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Classic Italian progressive band Banco del mutuo soccorso released an esteemed trilogy of sorts in the early seventies, the only overarching theme being that all followed a fairly similar style of classically-influenced progressive rock, and that they were the band's first three full-length releases. The self-titled debut is possibly the weakest of the three, and as I can't really think of an appropriate analogy off the top of my head, you can imagine for yourself the first part of a film trilogy that got better and more sophisticated with the second film, before returning to the same level of confused quite-good mediocrity with the finale ('Star Wars' doesn't count, because 'Return of the Jedi' was pretty rubbish, and I didn't have the patience to sit through 'Lord of the Rings' so I wouldn't know about that).
The key players here are the Nocenzi brothers Gianni and Vittorio, who play a variety of keyboard-style instruments between them to vary between prog rock in the classic symphonic style, similar to Genesis or Yes, and chamber music in the classic classical style, similar to the olden days. It's a talented and interesting mix, and the concept only becomes strained when the respective organ, keyboard and piano solo sections, among others, interfere with the overall structure of a song, as happens most significantly in 'Metamorfosi,' while the grand finale 'Il Giardino Del Mago' is more or less a complete mess of disjointed ideas that are good in their own right, but don't make for a strong eighteen-minute song to hold the listener's attention.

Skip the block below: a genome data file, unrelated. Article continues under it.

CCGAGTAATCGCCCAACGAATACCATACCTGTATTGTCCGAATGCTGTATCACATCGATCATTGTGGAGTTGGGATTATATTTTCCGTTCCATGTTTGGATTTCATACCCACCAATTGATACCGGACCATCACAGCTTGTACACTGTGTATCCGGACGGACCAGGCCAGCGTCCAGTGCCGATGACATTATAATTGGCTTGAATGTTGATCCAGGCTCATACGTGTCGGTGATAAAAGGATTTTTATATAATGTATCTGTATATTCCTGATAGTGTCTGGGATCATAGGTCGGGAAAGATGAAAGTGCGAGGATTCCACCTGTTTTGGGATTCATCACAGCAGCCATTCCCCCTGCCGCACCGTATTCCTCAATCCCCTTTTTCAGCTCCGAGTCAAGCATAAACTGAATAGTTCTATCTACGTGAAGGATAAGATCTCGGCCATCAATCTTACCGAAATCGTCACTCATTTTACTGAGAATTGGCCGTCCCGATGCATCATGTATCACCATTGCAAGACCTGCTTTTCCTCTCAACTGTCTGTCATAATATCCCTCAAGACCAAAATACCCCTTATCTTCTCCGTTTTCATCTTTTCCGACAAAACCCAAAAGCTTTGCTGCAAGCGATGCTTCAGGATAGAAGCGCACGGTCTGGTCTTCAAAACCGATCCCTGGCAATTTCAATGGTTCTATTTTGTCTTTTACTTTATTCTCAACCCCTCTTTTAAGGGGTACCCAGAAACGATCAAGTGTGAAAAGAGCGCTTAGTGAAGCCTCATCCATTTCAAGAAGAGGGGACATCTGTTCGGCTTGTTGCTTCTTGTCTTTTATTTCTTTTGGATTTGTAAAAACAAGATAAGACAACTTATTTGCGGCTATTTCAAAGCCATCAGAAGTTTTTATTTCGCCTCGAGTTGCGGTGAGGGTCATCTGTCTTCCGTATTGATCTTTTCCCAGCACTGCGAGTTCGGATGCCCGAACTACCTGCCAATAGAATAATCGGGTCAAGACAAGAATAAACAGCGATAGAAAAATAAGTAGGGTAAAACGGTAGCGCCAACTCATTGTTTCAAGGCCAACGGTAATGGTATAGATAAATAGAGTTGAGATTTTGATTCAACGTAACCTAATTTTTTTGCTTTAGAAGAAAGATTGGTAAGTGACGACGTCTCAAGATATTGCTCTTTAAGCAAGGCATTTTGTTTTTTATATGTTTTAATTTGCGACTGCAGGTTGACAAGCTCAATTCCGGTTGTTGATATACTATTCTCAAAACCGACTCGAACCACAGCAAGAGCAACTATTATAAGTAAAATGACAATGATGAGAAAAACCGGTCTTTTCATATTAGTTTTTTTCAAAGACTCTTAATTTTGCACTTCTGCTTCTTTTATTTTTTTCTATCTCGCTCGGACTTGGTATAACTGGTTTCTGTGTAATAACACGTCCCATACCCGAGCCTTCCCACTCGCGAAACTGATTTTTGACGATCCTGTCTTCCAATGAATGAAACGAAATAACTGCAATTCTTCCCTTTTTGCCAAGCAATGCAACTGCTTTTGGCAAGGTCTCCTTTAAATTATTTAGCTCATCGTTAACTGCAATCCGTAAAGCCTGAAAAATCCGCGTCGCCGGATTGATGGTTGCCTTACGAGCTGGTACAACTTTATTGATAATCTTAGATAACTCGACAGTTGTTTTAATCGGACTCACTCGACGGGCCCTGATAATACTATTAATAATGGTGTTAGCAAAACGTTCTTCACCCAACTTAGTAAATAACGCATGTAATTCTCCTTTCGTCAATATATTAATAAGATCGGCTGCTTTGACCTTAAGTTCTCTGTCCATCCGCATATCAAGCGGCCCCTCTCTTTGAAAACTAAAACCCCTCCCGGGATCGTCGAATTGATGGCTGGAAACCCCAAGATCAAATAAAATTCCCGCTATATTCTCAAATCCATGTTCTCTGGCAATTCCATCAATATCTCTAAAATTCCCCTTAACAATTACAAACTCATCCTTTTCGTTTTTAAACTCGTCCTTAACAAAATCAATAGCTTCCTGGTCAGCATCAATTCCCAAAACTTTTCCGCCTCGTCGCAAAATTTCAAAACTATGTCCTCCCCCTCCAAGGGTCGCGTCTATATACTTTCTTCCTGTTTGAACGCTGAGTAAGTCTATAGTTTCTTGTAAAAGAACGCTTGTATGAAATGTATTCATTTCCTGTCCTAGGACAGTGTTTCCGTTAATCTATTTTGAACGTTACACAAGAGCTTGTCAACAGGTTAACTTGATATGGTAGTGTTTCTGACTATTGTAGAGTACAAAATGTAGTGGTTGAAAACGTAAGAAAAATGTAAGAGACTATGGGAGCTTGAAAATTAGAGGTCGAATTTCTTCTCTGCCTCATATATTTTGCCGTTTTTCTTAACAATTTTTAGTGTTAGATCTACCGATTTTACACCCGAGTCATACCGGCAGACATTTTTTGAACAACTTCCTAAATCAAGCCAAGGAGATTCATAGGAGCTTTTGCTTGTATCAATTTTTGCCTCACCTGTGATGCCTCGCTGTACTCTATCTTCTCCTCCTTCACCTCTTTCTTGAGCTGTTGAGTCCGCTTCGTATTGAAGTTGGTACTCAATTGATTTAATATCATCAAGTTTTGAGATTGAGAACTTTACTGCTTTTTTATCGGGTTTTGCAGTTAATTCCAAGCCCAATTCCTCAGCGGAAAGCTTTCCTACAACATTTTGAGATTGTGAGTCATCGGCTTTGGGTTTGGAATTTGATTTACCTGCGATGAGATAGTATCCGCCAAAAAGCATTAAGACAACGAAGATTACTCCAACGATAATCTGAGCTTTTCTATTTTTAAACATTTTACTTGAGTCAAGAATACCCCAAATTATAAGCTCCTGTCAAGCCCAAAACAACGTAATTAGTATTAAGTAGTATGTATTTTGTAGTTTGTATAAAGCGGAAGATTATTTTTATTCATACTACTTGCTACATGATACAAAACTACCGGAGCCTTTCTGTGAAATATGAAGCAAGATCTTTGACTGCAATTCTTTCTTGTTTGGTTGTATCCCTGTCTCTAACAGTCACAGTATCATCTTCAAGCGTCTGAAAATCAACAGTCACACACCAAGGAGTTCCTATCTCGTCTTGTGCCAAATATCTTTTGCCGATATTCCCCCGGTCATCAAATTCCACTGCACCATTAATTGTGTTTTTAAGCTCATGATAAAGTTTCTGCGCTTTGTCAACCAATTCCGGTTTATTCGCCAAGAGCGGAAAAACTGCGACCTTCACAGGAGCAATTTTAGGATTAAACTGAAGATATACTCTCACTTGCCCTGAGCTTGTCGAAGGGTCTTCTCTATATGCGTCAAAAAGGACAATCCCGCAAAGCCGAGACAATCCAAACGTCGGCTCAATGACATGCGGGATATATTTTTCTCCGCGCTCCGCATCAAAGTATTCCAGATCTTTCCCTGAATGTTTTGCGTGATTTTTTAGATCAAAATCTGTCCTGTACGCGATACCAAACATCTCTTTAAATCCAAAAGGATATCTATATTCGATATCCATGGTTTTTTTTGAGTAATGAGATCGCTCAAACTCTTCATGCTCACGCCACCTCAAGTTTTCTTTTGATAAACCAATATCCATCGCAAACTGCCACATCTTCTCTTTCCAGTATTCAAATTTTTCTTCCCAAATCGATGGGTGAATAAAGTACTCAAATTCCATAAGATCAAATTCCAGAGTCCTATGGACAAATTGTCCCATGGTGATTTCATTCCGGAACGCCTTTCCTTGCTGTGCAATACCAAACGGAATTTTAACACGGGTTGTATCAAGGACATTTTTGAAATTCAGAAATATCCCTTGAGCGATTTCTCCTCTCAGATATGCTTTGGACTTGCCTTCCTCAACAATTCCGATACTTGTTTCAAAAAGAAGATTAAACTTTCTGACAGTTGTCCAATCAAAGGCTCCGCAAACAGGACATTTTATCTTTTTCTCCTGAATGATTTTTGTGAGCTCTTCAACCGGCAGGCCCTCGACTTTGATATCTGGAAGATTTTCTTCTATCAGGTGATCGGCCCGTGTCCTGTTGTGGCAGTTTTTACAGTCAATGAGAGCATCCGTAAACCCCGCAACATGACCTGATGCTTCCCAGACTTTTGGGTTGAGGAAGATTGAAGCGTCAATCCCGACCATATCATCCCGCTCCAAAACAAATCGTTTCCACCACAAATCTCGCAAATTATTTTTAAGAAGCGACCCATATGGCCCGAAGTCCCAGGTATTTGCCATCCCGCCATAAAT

Francesco Di Giacomo's voice is that of an opera singer, which works very well in more classically-styled songs like 'R.I.P.', clearly the strongest material here by a long way, but is less successful in the proggier offerings, where he tends to take a back seat until returning at the end. This is very original and supremely talented music, but it lacks restraint and a sense of logical structure that prevents it from really impressing, not to mention that the whole sound is so explicitly rooted in the early 1970s for that specific audience's (presumed) tastes. The singing is great, and the keyboards excellent when they're used for a sensible purpose, but any album that opens with a clarinet of all things could never go on to become a true classic.
1. In Volo
2. R.I.P. (Requiescant In Pace)
5. Il Giardino Del Mago
...a) Passo Dopo Passo
...b) Chi Ride E Chi Geme
...c) Coi Capelli Sciolti Al Vento
Disc #1 Tracklisting
1 In Volo
2 R.I.P. (Requiescant in Pace)
5 Giardino del Mago